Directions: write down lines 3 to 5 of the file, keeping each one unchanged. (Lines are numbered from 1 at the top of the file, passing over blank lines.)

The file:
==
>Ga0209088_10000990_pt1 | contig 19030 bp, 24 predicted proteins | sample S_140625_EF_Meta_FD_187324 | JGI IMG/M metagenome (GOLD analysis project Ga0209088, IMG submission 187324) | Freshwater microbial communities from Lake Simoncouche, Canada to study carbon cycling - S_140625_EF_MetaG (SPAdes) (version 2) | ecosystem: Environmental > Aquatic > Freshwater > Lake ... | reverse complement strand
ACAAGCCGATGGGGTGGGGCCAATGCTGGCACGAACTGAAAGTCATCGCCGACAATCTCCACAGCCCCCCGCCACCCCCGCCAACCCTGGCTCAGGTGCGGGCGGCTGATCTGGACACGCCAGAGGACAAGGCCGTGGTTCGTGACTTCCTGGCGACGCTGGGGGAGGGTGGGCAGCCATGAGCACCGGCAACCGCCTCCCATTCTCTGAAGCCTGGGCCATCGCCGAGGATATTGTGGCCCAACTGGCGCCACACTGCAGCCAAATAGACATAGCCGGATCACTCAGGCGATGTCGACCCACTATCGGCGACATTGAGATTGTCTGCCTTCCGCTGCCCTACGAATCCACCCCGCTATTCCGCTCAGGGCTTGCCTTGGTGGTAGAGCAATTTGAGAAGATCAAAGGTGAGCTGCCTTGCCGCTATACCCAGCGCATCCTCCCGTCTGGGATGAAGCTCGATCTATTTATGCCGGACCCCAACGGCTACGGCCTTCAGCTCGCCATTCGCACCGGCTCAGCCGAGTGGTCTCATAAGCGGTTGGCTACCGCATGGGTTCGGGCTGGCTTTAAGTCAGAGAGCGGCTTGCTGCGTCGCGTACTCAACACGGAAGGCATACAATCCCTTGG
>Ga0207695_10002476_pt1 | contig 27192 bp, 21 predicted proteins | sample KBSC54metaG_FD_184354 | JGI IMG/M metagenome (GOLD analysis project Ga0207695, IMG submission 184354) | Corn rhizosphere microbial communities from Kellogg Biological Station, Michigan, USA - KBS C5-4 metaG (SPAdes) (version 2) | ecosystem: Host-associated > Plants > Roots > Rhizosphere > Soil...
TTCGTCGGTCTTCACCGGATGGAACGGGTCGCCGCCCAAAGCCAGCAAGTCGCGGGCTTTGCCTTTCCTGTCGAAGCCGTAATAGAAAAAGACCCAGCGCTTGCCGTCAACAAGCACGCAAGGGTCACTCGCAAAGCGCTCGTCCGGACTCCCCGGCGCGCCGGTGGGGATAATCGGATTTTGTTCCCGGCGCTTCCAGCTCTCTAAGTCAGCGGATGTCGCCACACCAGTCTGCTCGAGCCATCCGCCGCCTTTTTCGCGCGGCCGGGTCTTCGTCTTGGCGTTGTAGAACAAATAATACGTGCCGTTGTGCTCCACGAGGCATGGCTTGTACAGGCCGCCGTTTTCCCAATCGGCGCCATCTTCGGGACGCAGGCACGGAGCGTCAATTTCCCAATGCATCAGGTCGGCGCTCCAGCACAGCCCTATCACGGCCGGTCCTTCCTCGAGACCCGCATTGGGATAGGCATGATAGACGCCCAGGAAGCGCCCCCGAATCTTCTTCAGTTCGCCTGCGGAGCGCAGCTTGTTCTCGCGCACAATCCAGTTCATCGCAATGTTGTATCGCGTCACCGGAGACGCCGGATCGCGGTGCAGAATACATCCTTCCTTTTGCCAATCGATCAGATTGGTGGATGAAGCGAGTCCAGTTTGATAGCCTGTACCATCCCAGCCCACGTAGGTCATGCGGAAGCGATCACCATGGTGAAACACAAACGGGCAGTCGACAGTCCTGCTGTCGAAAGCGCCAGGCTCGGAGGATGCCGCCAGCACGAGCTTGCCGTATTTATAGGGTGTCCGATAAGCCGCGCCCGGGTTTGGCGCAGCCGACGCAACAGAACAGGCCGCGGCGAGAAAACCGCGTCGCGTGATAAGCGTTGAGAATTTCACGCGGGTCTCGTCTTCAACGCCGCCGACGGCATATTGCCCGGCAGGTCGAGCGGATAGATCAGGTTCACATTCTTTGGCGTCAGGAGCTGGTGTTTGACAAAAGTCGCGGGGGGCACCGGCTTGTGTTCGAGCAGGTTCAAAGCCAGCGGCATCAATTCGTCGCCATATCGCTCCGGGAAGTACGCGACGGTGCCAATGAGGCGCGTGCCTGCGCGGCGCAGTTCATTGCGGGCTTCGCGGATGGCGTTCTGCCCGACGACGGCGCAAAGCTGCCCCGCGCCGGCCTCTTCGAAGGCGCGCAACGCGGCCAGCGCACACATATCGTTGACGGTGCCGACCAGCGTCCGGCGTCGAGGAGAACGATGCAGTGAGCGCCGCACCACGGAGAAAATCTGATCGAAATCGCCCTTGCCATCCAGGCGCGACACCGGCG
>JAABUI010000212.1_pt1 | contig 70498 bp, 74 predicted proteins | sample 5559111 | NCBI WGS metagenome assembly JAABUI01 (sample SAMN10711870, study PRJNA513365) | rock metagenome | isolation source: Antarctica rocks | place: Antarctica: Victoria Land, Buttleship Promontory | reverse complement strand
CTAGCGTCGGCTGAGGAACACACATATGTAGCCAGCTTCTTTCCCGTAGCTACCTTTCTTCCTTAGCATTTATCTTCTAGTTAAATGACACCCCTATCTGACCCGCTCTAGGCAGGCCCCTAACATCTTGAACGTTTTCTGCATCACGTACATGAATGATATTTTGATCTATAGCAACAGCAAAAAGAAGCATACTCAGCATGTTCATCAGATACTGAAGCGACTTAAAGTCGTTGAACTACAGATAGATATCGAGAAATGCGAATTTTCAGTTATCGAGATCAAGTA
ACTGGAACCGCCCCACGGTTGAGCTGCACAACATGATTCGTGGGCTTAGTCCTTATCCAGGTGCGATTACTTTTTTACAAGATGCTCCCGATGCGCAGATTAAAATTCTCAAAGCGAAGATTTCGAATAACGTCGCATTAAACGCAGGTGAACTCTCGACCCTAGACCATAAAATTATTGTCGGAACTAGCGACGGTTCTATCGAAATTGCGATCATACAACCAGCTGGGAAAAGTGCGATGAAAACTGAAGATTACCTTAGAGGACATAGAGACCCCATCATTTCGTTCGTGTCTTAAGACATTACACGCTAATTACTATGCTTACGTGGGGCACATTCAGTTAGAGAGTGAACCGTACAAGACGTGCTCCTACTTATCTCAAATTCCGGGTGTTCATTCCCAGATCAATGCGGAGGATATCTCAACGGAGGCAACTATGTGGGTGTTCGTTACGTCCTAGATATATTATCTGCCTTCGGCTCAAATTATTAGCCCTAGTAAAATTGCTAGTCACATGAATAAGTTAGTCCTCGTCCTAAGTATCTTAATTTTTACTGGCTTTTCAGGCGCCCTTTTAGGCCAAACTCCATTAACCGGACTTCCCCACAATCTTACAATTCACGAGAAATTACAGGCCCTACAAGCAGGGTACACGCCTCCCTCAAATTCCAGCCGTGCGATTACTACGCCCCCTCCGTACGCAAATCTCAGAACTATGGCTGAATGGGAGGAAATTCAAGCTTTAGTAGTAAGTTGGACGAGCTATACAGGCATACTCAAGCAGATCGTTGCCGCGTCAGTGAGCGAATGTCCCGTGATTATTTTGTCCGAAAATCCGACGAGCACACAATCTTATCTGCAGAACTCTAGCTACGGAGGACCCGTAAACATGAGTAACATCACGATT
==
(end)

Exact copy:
>Ga0207695_10002476_pt1 | contig 27192 bp, 21 predicted proteins | sample KBSC54metaG_FD_184354 | JGI IMG/M metagenome (GOLD analysis project Ga0207695, IMG submission 184354) | Corn rhizosphere microbial communities from Kellogg Biological Station, Michigan, USA - KBS C5-4 metaG (SPAdes) (version 2) | ecosystem: Host-associated > Plants > Roots > Rhizosphere > Soil...
TTCGTCGGTCTTCACCGGATGGAACGGGTCGCCGCCCAAAGCCAGCAAGTCGCGGGCTTTGCCTTTCCTGTCGAAGCCGTAATAGAAAAAGACCCAGCGCTTGCCGTCAACAAGCACGCAAGGGTCACTCGCAAAGCGCTCGTCCGGACTCCCCGGCGCGCCGGTGGGGATAATCGGATTTTGTTCCCGGCGCTTCCAGCTCTCTAAGTCAGCGGATGTCGCCACACCAGTCTGCTCGAGCCATCCGCCGCCTTTTTCGCGCGGCCGGGTCTTCGTCTTGGCGTTGTAGAACAAATAATACGTGCCGTTGTGCTCCACGAGGCATGGCTTGTACAGGCCGCCGTTTTCCCAATCGGCGCCATCTTCGGGACGCAGGCACGGAGCGTCAATTTCCCAATGCATCAGGTCGGCGCTCCAGCACAGCCCTATCACGGCCGGTCCTTCCTCGAGACCCGCATTGGGATAGGCATGATAGACGCCCAGGAAGCGCCCCCGAATCTTCTTCAGTTCGCCTGCGGAGCGCAGCTTGTTCTCGCGCACAATCCAGTTCATCGCAATGTTGTATCGCGTCACCGGAGACGCCGGATCGCGGTGCAGAATACATCCTTCCTTTTGCCAATCGATCAGATTGGTGGATGAAGCGAGTCCAGTTTGATAGCCTGTACCATCCCAGCCCACGTAGGTCATGCGGAAGCGATCACCATGGTGAAACACAAACGGGCAGTCGACAGTCCTGCTGTCGAAAGCGCCAGGCTCGGAGGATGCCGCCAGCACGAGCTTGCCGTATTTATAGGGTGTCCGATAAGCCGCGCCCGGGTTTGGCGCAGCCGACGCAACAGAACAGGCCGCGGCGAGAAAACCGCGTCGCGTGATAAGCGTTGAGAATTTCACGCGGGTCTCGTCTTCAACGCCGCCGACGGCATATTGCCCGGCAGGTCGAGCGGATAGATCAGGTTCACATTCTTTGGCGTCAGGAGCTGGTGTTTGACAAAAGTCGCGGGGGGCACCGGCTTGTGTTCGAGCAGGTTCAAAGCCAGCGGCATCAATTCGTCGCCATATCGCTCCGGGAAGTACGCGACGGTGCCAATGAGGCGCGTGCCTGCGCGGCGCAGTTCATTGCGGGCTTCGCGGATGGCGTTCTGCCCGACGACGGCGCAAAGCTGCCCCGCGCCGGCCTCTTCGAAGGCGCGCAACGCGGCCAGCGCACACATATCGTTGACGGTGCCGACCAGCGTCCGGCGTCGAGGAGAACGATGCAGTGAGCGCCGCACCACGGAGAAAATCTGATCGAAATCGCCCTTGCCATCCAGGCGCGACACCGGCG
>JAABUI010000212.1_pt1 | contig 70498 bp, 74 predicted proteins | sample 5559111 | NCBI WGS metagenome assembly JAABUI01 (sample SAMN10711870, study PRJNA513365) | rock metagenome | isolation source: Antarctica rocks | place: Antarctica: Victoria Land, Buttleship Promontory | reverse complement strand